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RALEIGH, N.C. (AP) — The U.S. Department of Justice has opened a criminal investigation into the death of a North Carolina inmate with mental illness who died of thirst after being held in solitary confinement for 35 days.
A federal grand jury in Raleigh issued two subpoenas Wednesday seeking records from the North Carolina Department of Public Safety concerning inmate Michael Anthony Kerr. The state agency released the subpoenas Thursday following a public records request from The Associated Press. Thomas G. Walker, the U.S. Attorney for the Eastern District of North Carolina whose office initiated the investigation, did not respond to a request seeking comment.
AP reported last week that an autopsy determined Kerr died of dehydration on March 12 and was receiving no treatment for his schizophrenia.
Records show the 54-year-old inmate was twice cited with violations by prison staff for flooding his cell in the weeks before his death. A written policy at the North Carolina Department of Public Safety allows prison staff to respond to the "misuse of plumbing facilities" by turning off the water to an inmate's sink and toilet.
In a statement to AP issued earlier this week, state commissioner of Adult Correction and Juvenile Justice David Guice said the water to Kerr's cell "had not been turned off in the days immediately preceding his death."
However, the agency's leaders have refused to provide any dates on which the water to Kerr's cell was cut off. Officials have also refused to answer detailed questions from AP, such as whether Kerr was chained in restraints while locked in his cell or if he was too weak to walk in the days before he died.
Kerr was found unresponsive in the back of a prison van after being driven three hours from Alexander Correctional Institution in Taylorsville to a mental hospital at Central Prison in Raleigh.
For more than six months, North Carolina prison officials say they and agents from the State Bureau of Investigation have been working to get to the bottom of why Kerr died. There has been no indication of when, or if, any written report of that state investigation will be publicly released.
The subpoenas issued this week say that the Federal Bureau of Investigation is now "conducting an investigation of suspected criminal activity." They demand all documents and emails created by prison staff related to Kerr, including his medical and psychiatric records. The subpoenas also ask for any records related to disciplinary actions taken against Kerr, who was a habitual felon, and the resulting punishments.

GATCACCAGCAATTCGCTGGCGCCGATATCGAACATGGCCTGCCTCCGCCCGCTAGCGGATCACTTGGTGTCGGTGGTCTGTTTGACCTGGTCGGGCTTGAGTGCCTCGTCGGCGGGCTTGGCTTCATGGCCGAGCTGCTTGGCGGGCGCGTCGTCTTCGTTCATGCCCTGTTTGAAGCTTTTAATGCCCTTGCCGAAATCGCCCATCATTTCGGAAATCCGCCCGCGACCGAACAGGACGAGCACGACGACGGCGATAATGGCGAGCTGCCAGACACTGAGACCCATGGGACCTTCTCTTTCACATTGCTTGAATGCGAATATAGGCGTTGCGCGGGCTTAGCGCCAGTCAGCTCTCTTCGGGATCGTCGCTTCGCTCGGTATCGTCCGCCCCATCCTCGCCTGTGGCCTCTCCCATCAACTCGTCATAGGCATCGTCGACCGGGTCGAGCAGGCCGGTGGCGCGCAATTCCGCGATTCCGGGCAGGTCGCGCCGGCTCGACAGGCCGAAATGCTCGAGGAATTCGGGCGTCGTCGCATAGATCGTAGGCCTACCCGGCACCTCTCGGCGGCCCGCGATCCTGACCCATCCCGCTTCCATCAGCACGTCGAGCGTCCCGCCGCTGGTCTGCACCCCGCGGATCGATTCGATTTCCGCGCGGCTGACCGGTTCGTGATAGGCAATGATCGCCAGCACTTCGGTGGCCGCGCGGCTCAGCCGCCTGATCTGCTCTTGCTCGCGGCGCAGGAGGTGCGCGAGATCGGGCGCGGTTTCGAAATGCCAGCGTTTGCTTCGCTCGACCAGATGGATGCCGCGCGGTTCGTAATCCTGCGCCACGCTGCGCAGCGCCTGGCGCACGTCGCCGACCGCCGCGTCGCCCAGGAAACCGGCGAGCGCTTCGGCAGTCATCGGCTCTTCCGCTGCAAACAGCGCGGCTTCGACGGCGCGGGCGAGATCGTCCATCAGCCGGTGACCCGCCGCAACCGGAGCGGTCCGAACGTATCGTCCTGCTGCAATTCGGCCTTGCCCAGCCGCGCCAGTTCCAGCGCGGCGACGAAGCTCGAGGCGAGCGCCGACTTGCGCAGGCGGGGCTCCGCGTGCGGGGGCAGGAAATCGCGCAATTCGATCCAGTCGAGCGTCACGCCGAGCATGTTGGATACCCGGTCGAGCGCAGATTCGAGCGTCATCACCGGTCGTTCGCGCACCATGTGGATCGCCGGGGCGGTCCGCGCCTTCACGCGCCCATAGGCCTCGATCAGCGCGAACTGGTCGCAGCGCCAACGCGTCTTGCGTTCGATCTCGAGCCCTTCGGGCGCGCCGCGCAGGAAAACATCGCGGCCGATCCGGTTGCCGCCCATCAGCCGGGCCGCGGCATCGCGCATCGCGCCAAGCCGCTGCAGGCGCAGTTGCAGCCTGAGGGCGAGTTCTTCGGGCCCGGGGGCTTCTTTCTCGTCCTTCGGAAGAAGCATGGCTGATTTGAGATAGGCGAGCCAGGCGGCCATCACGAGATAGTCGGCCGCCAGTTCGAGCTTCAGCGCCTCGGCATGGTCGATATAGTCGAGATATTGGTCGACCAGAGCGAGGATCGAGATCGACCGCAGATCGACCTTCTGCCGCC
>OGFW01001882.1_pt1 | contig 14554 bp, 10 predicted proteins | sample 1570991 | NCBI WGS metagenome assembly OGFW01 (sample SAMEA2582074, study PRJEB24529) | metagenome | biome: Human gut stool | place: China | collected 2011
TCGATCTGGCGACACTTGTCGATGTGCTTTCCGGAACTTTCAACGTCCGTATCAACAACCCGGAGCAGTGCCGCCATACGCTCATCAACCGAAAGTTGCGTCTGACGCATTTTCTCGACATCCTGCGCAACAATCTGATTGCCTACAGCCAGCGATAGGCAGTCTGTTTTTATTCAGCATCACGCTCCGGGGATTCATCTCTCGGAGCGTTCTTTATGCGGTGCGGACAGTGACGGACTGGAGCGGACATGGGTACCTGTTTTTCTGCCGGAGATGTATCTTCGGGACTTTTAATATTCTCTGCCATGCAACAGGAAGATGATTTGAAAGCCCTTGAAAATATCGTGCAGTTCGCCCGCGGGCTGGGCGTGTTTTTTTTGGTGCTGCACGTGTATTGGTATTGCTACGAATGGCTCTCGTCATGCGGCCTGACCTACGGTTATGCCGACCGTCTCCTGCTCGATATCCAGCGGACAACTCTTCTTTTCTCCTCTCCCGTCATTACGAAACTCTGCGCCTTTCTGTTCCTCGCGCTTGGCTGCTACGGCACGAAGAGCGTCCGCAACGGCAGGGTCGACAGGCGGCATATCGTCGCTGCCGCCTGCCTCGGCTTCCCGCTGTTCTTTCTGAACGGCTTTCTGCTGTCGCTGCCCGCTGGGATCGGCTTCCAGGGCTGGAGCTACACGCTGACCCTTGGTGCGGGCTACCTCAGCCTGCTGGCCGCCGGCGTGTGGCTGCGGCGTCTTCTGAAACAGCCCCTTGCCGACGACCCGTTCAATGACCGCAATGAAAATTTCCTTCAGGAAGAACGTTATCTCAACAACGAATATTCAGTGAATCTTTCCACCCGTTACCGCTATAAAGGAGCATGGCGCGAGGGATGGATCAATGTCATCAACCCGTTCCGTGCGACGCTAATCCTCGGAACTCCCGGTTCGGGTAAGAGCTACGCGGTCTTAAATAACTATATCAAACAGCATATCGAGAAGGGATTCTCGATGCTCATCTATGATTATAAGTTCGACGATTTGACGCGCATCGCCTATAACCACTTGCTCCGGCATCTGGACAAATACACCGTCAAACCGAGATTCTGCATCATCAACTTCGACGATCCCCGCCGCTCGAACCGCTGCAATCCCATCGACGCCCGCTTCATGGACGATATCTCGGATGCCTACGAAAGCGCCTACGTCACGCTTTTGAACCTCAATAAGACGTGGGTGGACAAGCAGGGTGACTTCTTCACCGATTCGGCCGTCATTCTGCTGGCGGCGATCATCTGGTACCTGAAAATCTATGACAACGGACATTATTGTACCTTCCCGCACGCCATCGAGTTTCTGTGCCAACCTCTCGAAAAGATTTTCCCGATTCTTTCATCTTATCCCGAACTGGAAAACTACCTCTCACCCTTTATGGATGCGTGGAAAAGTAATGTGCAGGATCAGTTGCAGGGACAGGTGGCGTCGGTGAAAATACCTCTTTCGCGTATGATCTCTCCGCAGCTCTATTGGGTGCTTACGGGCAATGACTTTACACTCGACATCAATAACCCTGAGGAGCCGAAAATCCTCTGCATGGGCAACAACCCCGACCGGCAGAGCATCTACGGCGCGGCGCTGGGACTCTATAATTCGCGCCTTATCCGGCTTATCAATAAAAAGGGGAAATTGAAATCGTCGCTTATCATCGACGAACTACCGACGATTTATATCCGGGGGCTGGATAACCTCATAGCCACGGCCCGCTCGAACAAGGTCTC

North Carolina's prison system has long faced scrutiny for its treatment of inmates with chronic mental illnesses. In 1997, a federal audit followed the death of inmate Glen Mabrey, a Vietnam veteran with mental illness who died from dehydration after being held in solitary confinement at Central Prison. Mabrey's water had been cut off for four days after he'd intentionally flooded his cell.
The state prison system issued a statement Thursday outlining numerous changes to policies and procedures established after Kerr's death. Personnel actions have been taken against 30 employees, including 11 people who either were fired or resigned. A new chief administrator has been assigned at Alexander, the prison where Kerr was held.
The agency has also created a task force to develop new statewide policies on how inmates with mental illness are treated and housed within the system. Numerous studies have shown that long-term isolation can have severe effects on the mental well-being of inmates, especially those already suffering from psychiatric disorders.
"The tragedy of Michael Kerr's death and what we have learned from it cause us to reemphasize our commitment to the most professional and humane treatment of all those in our care and control," said Frank L. Perry, the state secretary of Public Safety.
Follow Associated Press writer Michael Biesecker at Twitter.com/mbieseck